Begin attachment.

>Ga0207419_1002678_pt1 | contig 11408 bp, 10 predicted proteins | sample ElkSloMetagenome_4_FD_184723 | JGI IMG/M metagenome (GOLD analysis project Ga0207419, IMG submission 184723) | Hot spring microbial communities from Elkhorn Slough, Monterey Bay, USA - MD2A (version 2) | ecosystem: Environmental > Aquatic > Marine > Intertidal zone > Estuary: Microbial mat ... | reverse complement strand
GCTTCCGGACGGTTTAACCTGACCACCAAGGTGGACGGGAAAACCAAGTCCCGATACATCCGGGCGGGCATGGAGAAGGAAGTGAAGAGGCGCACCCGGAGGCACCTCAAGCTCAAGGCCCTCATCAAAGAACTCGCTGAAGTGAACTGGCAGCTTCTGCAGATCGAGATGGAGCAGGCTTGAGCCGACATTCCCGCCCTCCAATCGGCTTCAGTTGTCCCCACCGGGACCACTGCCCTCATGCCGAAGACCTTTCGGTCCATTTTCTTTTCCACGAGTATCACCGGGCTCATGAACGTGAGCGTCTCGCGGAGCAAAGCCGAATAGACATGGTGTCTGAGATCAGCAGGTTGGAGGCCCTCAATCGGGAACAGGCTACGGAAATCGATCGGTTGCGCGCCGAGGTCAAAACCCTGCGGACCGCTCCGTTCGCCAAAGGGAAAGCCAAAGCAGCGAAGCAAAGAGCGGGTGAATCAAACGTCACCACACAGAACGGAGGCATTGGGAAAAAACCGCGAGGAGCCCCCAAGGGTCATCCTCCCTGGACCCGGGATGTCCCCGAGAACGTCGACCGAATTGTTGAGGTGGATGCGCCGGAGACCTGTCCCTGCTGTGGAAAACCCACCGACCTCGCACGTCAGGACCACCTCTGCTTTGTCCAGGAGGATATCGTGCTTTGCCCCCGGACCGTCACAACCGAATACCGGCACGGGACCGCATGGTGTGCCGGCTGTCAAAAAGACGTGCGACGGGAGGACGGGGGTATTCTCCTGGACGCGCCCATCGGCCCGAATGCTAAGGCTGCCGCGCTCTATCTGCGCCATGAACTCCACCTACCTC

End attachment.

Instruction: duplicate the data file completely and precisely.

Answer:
>Ga0207419_1002678_pt1 | contig 11408 bp, 10 predicted proteins | sample ElkSloMetagenome_4_FD_184723 | JGI IMG/M metagenome (GOLD analysis project Ga0207419, IMG submission 184723) | Hot spring microbial communities from Elkhorn Slough, Monterey Bay, USA - MD2A (version 2) | ecosystem: Environmental > Aquatic > Marine > Intertidal zone > Estuary: Microbial mat ... | reverse complement strand
GCTTCCGGACGGTTTAACCTGACCACCAAGGTGGACGGGAAAACCAAGTCCCGATACATCCGGGCGGGCATGGAGAAGGAAGTGAAGAGGCGCACCCGGAGGCACCTCAAGCTCAAGGCCCTCATCAAAGAACTCGCTGAAGTGAACTGGCAGCTTCTGCAGATCGAGATGGAGCAGGCTTGAGCCGACATTCCCGCCCTCCAATCGGCTTCAGTTGTCCCCACCGGGACCACTGCCCTCATGCCGAAGACCTTTCGGTCCATTTTCTTTTCCACGAGTATCACCGGGCTCATGAACGTGAGCGTCTCGCGGAGCAAAGCCGAATAGACATGGTGTCTGAGATCAGCAGGTTGGAGGCCCTCAATCGGGAACAGGCTACGGAAATCGATCGGTTGCGCGCCGAGGTCAAAACCCTGCGGACCGCTCCGTTCGCCAAAGGGAAAGCCAAAGCAGCGAAGCAAAGAGCGGGTGAATCAAACGTCACCACACAGAACGGAGGCATTGGGAAAAAACCGCGAGGAGCCCCCAAGGGTCATCCTCCCTGGACCCGGGATGTCCCCGAGAACGTCGACCGAATTGTTGAGGTGGATGCGCCGGAGACCTGTCCCTGCTGTGGAAAACCCACCGACCTCGCACGTCAGGACCACCTCTGCTTTGTCCAGGAGGATATCGTGCTTTGCCCCCGGACCGTCACAACCGAATACCGGCACGGGACCGCATGGTGTGCCGGCTGTCAAAAAGACGTGCGACGGGAGGACGGGGGTATTCTCCTGGACGCGCCCATCGGCCCGAATGCTAAGGCTGCCGCGCTCTATCTGCGCCATGAACTCCACCTACCTC